What I love about this book is its ability to capture how anxiety and compulsive thoughts feel. I know it is hard for people without those disorders to understand, but I hope that this book gives them even the teeniest idea of what its like. Personally, I have put a lot of time and effort into subduing my spiraling thoughts. I am in a good place now, but there was a time where I could barely eat for six months because my irrational fears and anxieties took over, and I couldn’t explain what was happening to anyone. It’s a scary and lonely place to be, so I understood where Aza was. 

As for the actual story, there wasn’t as much happening as I would expect from a John Green novel. All of his past novels have included a lot of adventure. This book started to have a little romance and mystery, but neither fully played out. Aza and her thoughts were the primary focus. That’s not a horrible thing, since it is realistic of people with anxiety. But it is hard to read a story with not a lot happening. I think if the book was 50-100 pages longer I would have been more content. 

I just was also kind of irked by the dialogue. No sixteen-year-old talks like a ninety-year-old professor. Actually, some of the things they said were too formal and deep for any person to say in a normal conversation. 

I really did love this book. It grabbed me and I couldn’t do anything else until I finished it. I think Aza is an important character and I think a lot of people can find solace in finding a character that relates to their thinking patterns. If you are interested in buying the book, you can buy it here. After you have read it, leave a comment and let me know what you think! 

“True terror isn’t being scared; it’s not having a choice on the matter.”

4/5 Stars

Read my reviews of John Green’s other books:

Saturday, January 13, 2018

Why I Love Reading as an Author

This is a guest post by Tessa Robertson. 

Today, I wanted to discuss the world of writing and reading. No, I won’t be too longwinded about the importance of literature, but it is vital to encourage new readers and new authors. I’ve always been a huge reader. Over time, my preferences have changed, and I’m sure I’m not the only one. Growing up, I was provided one genre to read and it was great. The experience with the genre (Christian romance) gave me the ‘feel good’ sense that I intertwine with my own writing. (And no, I don’t write CR.)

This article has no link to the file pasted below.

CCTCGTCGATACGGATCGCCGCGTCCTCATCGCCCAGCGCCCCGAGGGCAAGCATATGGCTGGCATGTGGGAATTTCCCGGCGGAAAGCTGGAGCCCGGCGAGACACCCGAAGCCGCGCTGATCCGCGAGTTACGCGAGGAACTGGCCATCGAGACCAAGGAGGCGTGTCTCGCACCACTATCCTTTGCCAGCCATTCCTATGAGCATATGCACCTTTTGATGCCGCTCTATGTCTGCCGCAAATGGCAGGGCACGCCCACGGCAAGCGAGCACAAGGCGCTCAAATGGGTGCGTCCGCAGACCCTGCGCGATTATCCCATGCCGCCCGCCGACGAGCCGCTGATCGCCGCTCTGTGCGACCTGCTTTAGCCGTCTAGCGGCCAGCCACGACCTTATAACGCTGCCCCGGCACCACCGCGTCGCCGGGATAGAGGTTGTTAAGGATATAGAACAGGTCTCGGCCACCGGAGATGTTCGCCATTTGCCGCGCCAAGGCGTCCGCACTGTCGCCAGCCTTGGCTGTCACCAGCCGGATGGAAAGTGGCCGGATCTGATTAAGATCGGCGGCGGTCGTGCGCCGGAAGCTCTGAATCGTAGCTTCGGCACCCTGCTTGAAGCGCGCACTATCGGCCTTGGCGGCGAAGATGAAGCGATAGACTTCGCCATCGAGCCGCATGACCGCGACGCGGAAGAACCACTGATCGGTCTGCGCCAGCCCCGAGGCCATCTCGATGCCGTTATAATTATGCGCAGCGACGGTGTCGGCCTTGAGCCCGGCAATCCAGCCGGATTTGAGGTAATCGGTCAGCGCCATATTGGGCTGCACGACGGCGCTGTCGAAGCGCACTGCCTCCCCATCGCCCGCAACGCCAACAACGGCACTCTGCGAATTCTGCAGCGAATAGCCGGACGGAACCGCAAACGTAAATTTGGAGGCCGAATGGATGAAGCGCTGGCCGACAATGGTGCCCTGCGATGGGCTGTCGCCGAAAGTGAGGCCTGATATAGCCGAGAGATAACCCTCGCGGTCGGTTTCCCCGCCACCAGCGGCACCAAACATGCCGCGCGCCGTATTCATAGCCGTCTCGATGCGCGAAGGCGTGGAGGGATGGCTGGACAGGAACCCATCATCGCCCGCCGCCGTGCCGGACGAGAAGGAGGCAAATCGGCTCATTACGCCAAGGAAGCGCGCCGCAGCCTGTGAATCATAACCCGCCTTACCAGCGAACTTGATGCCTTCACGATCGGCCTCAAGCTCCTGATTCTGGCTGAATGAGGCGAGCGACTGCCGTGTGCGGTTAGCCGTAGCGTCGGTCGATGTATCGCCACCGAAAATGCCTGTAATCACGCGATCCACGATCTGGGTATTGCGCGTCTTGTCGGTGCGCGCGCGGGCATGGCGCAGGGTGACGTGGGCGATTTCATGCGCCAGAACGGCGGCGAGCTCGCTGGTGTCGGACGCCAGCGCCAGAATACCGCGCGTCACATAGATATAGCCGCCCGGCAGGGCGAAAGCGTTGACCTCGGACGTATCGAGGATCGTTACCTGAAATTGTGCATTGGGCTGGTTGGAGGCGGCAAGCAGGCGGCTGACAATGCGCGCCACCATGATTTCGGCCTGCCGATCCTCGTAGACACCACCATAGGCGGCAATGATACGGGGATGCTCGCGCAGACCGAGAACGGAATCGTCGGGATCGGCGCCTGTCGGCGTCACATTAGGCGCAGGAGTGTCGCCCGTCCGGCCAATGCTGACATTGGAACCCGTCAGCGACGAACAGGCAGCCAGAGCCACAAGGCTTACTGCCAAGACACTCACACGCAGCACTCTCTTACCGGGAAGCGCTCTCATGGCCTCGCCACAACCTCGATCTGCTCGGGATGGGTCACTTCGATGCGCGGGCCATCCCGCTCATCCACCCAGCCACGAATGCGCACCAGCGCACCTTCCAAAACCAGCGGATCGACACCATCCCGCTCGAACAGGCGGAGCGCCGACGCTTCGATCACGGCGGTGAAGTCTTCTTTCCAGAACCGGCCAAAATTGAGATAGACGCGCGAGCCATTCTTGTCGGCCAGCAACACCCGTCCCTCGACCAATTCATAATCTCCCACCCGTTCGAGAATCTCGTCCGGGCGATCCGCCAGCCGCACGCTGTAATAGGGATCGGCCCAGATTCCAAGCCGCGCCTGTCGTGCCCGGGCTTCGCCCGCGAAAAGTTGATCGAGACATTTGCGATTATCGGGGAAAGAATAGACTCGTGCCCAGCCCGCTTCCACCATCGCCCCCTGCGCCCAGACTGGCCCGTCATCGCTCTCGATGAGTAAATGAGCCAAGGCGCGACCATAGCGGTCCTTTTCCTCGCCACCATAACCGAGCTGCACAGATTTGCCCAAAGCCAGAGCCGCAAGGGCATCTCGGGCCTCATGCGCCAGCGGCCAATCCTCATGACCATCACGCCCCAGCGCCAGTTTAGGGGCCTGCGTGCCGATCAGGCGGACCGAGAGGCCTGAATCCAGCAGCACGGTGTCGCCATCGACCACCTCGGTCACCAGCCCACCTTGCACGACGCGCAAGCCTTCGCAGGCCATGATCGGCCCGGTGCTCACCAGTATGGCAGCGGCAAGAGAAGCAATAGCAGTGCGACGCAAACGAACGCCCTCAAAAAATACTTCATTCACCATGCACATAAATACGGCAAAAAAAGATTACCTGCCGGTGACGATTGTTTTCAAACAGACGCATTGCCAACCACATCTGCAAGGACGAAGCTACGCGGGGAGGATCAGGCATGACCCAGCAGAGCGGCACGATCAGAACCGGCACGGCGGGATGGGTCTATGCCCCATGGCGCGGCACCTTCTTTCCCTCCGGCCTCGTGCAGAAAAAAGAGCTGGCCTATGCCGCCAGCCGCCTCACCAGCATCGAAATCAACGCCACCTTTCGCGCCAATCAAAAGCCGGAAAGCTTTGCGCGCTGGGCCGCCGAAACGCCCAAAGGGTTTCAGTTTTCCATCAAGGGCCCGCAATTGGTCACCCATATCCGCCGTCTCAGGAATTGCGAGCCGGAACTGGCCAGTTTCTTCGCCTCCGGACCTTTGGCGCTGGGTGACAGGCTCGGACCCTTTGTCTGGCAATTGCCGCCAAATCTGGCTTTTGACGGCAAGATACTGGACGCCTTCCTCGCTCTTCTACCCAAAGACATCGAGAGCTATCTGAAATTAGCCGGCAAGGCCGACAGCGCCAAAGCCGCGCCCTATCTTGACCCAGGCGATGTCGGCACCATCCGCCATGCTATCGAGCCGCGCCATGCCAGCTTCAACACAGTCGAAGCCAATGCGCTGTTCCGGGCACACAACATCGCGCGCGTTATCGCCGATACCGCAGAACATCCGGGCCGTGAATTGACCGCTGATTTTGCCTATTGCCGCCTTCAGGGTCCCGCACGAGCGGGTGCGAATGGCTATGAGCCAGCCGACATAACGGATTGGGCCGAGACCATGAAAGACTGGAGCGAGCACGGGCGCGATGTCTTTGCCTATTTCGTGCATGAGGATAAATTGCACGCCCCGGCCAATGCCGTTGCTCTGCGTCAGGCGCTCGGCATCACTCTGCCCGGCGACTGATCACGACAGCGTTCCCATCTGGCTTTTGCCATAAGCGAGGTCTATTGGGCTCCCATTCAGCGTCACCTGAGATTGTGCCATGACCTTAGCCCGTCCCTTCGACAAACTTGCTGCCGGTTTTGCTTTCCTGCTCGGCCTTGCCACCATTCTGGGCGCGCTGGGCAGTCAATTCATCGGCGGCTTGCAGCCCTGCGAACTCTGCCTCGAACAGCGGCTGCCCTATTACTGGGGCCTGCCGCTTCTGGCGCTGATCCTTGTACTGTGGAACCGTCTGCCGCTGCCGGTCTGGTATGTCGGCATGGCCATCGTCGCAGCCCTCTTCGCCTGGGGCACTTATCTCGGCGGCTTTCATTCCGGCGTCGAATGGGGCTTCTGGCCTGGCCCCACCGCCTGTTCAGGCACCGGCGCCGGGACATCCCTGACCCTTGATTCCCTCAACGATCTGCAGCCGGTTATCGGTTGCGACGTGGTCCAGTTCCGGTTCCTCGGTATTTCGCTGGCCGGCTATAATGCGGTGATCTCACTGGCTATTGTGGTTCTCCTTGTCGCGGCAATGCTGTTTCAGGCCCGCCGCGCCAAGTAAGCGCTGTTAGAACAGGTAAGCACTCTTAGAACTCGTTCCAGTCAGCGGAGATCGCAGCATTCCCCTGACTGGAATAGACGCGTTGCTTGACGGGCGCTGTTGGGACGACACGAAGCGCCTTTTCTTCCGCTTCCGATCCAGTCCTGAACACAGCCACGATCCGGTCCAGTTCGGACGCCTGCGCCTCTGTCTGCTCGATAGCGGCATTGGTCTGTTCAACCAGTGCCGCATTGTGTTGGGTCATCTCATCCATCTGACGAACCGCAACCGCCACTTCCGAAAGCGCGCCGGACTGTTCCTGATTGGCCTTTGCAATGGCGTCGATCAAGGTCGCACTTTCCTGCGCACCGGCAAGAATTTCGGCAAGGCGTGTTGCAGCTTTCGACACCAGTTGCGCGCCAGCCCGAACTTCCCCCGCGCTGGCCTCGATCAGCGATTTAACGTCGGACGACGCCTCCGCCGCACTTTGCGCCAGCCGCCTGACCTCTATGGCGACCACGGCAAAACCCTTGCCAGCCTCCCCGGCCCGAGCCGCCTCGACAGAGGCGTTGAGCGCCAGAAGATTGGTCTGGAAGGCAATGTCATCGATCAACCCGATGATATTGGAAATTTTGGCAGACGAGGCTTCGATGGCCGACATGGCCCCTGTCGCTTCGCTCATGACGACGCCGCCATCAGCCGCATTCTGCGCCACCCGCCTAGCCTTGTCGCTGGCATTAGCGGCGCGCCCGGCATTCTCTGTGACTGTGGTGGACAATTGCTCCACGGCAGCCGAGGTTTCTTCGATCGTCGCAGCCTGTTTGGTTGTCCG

One of the things I discovered when I started writing was that there are so many different genres of books out there! Honestly, I was amazed. And the authors. Goodness, there are way too many to count. The best part about finding a new author or genre is that you learn more about the world and get out of your comfort zone. When it comes to life, we (readers) have the best chance to love a thousand times and pull of high-stake heists from the safety of our comfy chair. 

Why am I so enthralled with reading? Why not is the more important question. Nowadays, TV shows, video games, etc. have taken over. Don’t worry, I binge Netflix and laugh at cheesy romance movies all the time. I just think it’s crucial to inspire others to read. It’s not everyone’s cuppa, but maybe they haven’t found the right author or genre yet. Each author has their own voice and way of writing. Their stories are as unique as them. My point is don’t disregard a debut or new-to-you author just because they aren’t famous. Believe me, we’d all love to be up there with the greats, but for now, we depend on readers who are open to an experience rather than just a popular name. 

Reading and writing are my bread and water. I could never survive without either one. Literature is our past, present, and future. 

Be sure to check out Tessa’s debut novel, Assassin By Day available on Kindle Unlimited or just $0.99.

What would you do if the mystery to your mother’s death lay with your employer? 

After years of unanswered questions, Mishka Vald sets out to uncover the skhodka’s involvement in her past. What she doesn’t expect is to join forces with men who push her to become a double-agent and confirm her future. While hunting down leads, the ruthless assassin realizes a life in the shadows is the only way for her to protect those she loves.